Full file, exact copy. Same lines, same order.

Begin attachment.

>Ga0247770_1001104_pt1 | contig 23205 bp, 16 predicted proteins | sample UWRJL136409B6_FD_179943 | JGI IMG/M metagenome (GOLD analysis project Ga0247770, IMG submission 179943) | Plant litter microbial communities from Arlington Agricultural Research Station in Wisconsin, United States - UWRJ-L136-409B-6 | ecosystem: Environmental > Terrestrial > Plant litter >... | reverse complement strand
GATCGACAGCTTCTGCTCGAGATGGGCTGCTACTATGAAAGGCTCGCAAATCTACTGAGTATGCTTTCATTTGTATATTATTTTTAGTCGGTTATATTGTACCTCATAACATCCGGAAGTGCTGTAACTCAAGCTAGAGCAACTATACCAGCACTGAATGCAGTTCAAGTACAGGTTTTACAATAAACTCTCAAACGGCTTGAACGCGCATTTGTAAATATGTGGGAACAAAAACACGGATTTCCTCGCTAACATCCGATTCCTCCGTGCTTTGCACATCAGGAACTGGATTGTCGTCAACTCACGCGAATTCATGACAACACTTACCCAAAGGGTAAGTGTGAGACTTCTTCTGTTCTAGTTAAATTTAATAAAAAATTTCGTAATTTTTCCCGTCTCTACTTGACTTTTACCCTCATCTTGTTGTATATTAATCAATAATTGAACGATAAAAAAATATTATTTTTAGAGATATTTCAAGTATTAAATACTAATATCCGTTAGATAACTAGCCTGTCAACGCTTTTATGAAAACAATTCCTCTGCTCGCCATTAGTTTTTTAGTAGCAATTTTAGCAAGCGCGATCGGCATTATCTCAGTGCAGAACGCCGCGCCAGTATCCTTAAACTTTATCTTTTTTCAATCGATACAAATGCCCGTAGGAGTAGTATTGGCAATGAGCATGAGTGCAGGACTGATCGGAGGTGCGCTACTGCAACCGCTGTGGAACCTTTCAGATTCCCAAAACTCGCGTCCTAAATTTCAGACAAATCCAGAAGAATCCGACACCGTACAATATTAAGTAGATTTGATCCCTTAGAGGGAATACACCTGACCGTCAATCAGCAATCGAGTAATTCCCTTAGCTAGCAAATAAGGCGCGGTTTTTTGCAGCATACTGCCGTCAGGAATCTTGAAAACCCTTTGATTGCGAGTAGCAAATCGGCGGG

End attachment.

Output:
>Ga0247770_1001104_pt1 | contig 23205 bp, 16 predicted proteins | sample UWRJL136409B6_FD_179943 | JGI IMG/M metagenome (GOLD analysis project Ga0247770, IMG submission 179943) | Plant litter microbial communities from Arlington Agricultural Research Station in Wisconsin, United States - UWRJ-L136-409B-6 | ecosystem: Environmental > Terrestrial > Plant litter >... | reverse complement strand
GATCGACAGCTTCTGCTCGAGATGGGCTGCTACTATGAAAGGCTCGCAAATCTACTGAGTATGCTTTCATTTGTATATTATTTTTAGTCGGTTATATTGTACCTCATAACATCCGGAAGTGCTGTAACTCAAGCTAGAGCAACTATACCAGCACTGAATGCAGTTCAAGTACAGGTTTTACAATAAACTCTCAAACGGCTTGAACGCGCATTTGTAAATATGTGGGAACAAAAACACGGATTTCCTCGCTAACATCCGATTCCTCCGTGCTTTGCACATCAGGAACTGGATTGTCGTCAACTCACGCGAATTCATGACAACACTTACCCAAAGGGTAAGTGTGAGACTTCTTCTGTTCTAGTTAAATTTAATAAAAAATTTCGTAATTTTTCCCGTCTCTACTTGACTTTTACCCTCATCTTGTTGTATATTAATCAATAATTGAACGATAAAAAAATATTATTTTTAGAGATATTTCAAGTATTAAATACTAATATCCGTTAGATAACTAGCCTGTCAACGCTTTTATGAAAACAATTCCTCTGCTCGCCATTAGTTTTTTAGTAGCAATTTTAGCAAGCGCGATCGGCATTATCTCAGTGCAGAACGCCGCGCCAGTATCCTTAAACTTTATCTTTTTTCAATCGATACAAATGCCCGTAGGAGTAGTATTGGCAATGAGCATGAGTGCAGGACTGATCGGAGGTGCGCTACTGCAACCGCTGTGGAACCTTTCAGATTCCCAAAACTCGCGTCCTAAATTTCAGACAAATCCAGAAGAATCCGACACCGTACAATATTAAGTAGATTTGATCCCTTAGAGGGAATACACCTGACCGTCAATCAGCAATCGAGTAATTCCCTTAGCTAGCAAATAAGGCGCGGTTTTTTGCAGCATACTGCCGTCAGGAATCTTGAAAACCCTTTGATTGCGAGTAGCAAATCGGCGGG